A passionately-debated effort to overhaul the Florida Retirement System has now been merged with a widely-supported effort to fix local government pensions.  It’s part of an ongoing push by House Speaker Will Weatherford to get his state pension reform effort over the finish line. But, many spoke out against the now-merged House proposal Monday.

Is a measure aiming to tweak Florida’s Stand Your Ground law dead this year? While some believe that effort is over, others—including the law’s main author—don’t seem to think so.

Last month, a proposal aimed at tweaking the controversial law began to move again, when it passed the Senate Criminal Justice Committee—the bill’s second stop.

A pension reform proposal is now heading to the House floor, while its Senate companion just cleared its first official committee. While both now scaled-back bills have their differences, they have an equal amount of opposition from public employees and most Democrats stacked against them.

Trilby Republican Senator Wilton Simpson’s bill has gone through several changes, and Thursday, during the Senate Government Oversight and Accountability Committee, it was no different.

A group of Florida lawmakers passed a slew of measures Tuesday, including a controversial abortion bill. They also moved a series of gun-related measures to the Senate floor, including the so-called ‘Pop Tart’ bill.

Late-Term Abortion Bill

The measure essentially banning late-term abortion is already heading for a floor vote in the House, and now has one more committee stop in the Senate, after it passed the Senate Judiciary Tuesday.

A Senate proposal to overhaul the Florida Retirement System could have its first official committee hearing later this week. But, The recently scaled-back proposal—already starting to move in the House—could still be in trouble in the Senate.

Last week, the House State Affairs Committee agreed to advance a measure aimed at overhauling the state’s retirement system.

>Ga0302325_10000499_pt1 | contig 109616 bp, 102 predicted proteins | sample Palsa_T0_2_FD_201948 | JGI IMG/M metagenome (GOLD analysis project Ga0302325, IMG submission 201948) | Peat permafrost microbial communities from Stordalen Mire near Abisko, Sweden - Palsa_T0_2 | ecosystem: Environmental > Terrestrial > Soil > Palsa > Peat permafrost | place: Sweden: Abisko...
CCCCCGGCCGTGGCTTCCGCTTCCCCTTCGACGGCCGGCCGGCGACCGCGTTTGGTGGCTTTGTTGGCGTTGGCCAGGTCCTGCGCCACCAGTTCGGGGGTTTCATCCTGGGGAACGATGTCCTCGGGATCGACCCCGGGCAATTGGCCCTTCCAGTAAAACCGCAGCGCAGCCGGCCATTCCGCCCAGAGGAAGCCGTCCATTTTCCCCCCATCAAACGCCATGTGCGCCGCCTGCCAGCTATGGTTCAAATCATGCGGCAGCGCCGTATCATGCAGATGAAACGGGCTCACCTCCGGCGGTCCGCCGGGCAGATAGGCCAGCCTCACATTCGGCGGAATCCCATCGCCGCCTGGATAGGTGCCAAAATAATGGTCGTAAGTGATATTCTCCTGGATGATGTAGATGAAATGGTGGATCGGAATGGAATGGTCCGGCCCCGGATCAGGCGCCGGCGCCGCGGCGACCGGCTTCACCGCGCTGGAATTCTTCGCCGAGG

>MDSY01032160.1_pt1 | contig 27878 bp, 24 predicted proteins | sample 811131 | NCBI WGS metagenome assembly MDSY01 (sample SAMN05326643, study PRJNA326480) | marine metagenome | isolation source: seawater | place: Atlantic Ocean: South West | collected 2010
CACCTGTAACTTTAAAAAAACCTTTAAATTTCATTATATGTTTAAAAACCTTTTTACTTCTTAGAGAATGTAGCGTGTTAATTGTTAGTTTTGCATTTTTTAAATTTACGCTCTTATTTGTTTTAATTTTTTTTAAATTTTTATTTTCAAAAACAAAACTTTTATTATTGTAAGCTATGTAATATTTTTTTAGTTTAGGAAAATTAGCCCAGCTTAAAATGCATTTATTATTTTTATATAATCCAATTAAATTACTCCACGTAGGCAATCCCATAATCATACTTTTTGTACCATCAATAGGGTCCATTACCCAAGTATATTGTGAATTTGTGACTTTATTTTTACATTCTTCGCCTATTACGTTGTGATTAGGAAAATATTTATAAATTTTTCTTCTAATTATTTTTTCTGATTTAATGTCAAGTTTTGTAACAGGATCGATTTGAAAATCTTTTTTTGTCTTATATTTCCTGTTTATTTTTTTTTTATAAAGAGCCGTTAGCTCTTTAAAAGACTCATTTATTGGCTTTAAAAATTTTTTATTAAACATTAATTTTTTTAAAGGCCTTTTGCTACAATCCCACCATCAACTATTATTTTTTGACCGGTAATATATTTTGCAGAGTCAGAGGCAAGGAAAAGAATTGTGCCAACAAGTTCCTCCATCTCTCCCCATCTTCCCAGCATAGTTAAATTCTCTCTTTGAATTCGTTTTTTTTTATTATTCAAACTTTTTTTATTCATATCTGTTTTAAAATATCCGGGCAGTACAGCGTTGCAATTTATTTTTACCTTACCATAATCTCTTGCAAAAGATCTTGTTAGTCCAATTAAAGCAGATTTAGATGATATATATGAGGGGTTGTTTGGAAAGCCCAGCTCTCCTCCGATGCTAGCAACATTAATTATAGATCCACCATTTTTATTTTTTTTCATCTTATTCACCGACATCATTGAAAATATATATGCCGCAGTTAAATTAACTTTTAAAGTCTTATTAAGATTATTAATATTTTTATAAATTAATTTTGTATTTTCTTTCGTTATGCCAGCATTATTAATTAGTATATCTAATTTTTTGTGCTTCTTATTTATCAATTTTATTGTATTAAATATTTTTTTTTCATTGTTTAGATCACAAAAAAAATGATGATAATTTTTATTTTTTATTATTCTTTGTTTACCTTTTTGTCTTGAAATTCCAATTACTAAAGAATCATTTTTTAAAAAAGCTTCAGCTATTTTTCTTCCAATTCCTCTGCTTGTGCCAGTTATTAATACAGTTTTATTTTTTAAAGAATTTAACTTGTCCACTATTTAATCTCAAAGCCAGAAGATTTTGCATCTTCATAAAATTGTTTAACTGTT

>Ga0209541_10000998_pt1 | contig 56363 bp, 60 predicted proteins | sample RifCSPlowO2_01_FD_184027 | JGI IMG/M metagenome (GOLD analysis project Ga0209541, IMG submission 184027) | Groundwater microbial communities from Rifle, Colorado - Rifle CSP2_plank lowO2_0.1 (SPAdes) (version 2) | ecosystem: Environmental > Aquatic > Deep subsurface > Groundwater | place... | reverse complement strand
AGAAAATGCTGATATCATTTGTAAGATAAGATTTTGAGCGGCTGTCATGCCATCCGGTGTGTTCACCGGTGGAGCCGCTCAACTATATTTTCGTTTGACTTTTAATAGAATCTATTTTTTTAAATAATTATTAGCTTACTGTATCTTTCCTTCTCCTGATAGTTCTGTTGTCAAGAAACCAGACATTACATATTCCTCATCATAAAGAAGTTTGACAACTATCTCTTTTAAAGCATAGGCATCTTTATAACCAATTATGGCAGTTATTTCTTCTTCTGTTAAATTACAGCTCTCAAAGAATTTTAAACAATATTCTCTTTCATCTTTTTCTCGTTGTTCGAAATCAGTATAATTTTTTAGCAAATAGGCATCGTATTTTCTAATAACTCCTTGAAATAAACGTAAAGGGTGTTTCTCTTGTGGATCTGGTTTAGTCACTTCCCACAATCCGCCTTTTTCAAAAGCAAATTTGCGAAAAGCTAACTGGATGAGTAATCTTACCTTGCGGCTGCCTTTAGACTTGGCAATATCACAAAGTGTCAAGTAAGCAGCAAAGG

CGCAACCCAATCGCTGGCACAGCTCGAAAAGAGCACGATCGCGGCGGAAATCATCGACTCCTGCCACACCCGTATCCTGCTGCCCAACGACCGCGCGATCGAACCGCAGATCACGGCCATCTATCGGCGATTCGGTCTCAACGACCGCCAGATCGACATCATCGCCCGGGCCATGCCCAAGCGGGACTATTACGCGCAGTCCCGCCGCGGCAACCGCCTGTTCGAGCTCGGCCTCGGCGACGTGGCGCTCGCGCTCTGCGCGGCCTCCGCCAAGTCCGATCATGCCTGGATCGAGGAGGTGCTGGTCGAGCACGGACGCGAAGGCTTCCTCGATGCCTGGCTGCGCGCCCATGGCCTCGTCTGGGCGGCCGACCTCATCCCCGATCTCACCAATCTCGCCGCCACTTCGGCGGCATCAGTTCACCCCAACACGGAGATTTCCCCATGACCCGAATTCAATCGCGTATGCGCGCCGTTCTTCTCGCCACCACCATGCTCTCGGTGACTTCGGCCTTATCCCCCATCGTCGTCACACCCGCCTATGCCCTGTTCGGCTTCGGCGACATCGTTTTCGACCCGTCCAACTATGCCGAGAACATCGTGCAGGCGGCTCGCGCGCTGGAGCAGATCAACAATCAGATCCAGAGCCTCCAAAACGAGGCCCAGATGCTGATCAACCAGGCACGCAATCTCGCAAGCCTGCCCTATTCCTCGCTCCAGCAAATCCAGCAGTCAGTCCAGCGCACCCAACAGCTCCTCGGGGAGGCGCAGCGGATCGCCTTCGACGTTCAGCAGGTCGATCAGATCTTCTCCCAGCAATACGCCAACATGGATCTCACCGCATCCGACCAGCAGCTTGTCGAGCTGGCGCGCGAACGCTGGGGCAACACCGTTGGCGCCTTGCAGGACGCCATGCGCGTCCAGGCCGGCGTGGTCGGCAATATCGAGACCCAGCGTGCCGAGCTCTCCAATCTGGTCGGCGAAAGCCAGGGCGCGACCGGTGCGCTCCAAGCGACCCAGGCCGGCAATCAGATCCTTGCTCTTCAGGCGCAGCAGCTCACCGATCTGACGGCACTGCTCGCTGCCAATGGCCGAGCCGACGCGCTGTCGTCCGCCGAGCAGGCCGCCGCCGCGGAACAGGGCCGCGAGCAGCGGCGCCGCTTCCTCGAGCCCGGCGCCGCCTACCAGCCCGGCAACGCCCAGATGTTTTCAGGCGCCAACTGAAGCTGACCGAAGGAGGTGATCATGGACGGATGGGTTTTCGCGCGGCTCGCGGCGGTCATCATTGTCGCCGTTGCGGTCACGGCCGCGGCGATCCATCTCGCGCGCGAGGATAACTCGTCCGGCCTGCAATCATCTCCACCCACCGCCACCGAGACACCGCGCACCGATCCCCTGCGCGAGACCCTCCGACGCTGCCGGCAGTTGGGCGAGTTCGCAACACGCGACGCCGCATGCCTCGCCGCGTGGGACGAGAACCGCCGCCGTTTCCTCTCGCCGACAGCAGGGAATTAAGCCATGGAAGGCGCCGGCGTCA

While the "warning shot" bill got teed up for a vote in the Senate, a couple of gun-related measures have already passed the full House as of Thursday. But after a dust-up between lawmakers, a revived attempt to repeal Florida’s Stand Your Ground law failed again.

NRA's Busy Week

State Attorneys say they’re against Florida’s Stand Your Ground law.  At least one of those prosecutors says he’s also dead set against the so-called bipartisan tweak bill now moving in the Senate.

Tallahassee State Attorney Willie Meggs is railing against an NRA-backed provision in the bill that he insists would “make a bad policy a lot worse.” He says he opposes Stand Your Ground because Florida residents no longer feel they have the duty to retreat in a situation that could call for it.

A bill allowing someone to threaten to use force in a situation where they feel threatened without fear of prosecution is expected to be discussed on the Senate Floor this week.  And, the so-called “warning shot” bill that was modified at each committee stop may go through another change on the floor.

WFSU

A bill aimed at allowing someone to show a gun or fire a warning shot in self-defense without fear of prosecution is now heading to the House floor. It’s a bill inspired by Marisa Alexander, the Jacksonville woman who fired a warning shot in an alleged domestic violence dispute and received a lengthy prison term.

A bipartisan package of sex predator bills is now heading for a floor vote in both the House and Senate.

The House Judiciary Committee approved a bill Thursday banning sex offenders from owning pornography. They also approved a measure that cracks down on repeat offenders who expose themselves in a vulgar way in public. Stuart Republican Representative Gayle Harrell is a sponsor of that bill.

MGN Online

Bills aimed at enhancing the penalties if an insurer discriminates against a gun owner are moving through both chambers of the Florida Legislature. But, some are raising concerns about the reasoning behind the measure, saying there’s not enough evidence to support it.

Florida now has its 19th Lieutenant Governor. Carlos Lopez-Cantera, also the first Hispanic to hold the post, was sworn in during a private ceremony Monday morning surrounded by his family. Following the ceremony, Lopez-Cantera and Governor Rick Scott described themselves as excited to be working together.

“The governor has been doing a good job. I just look forward to being a part of the team and helping him in any way I can," said Lopez-Cantera.

Pages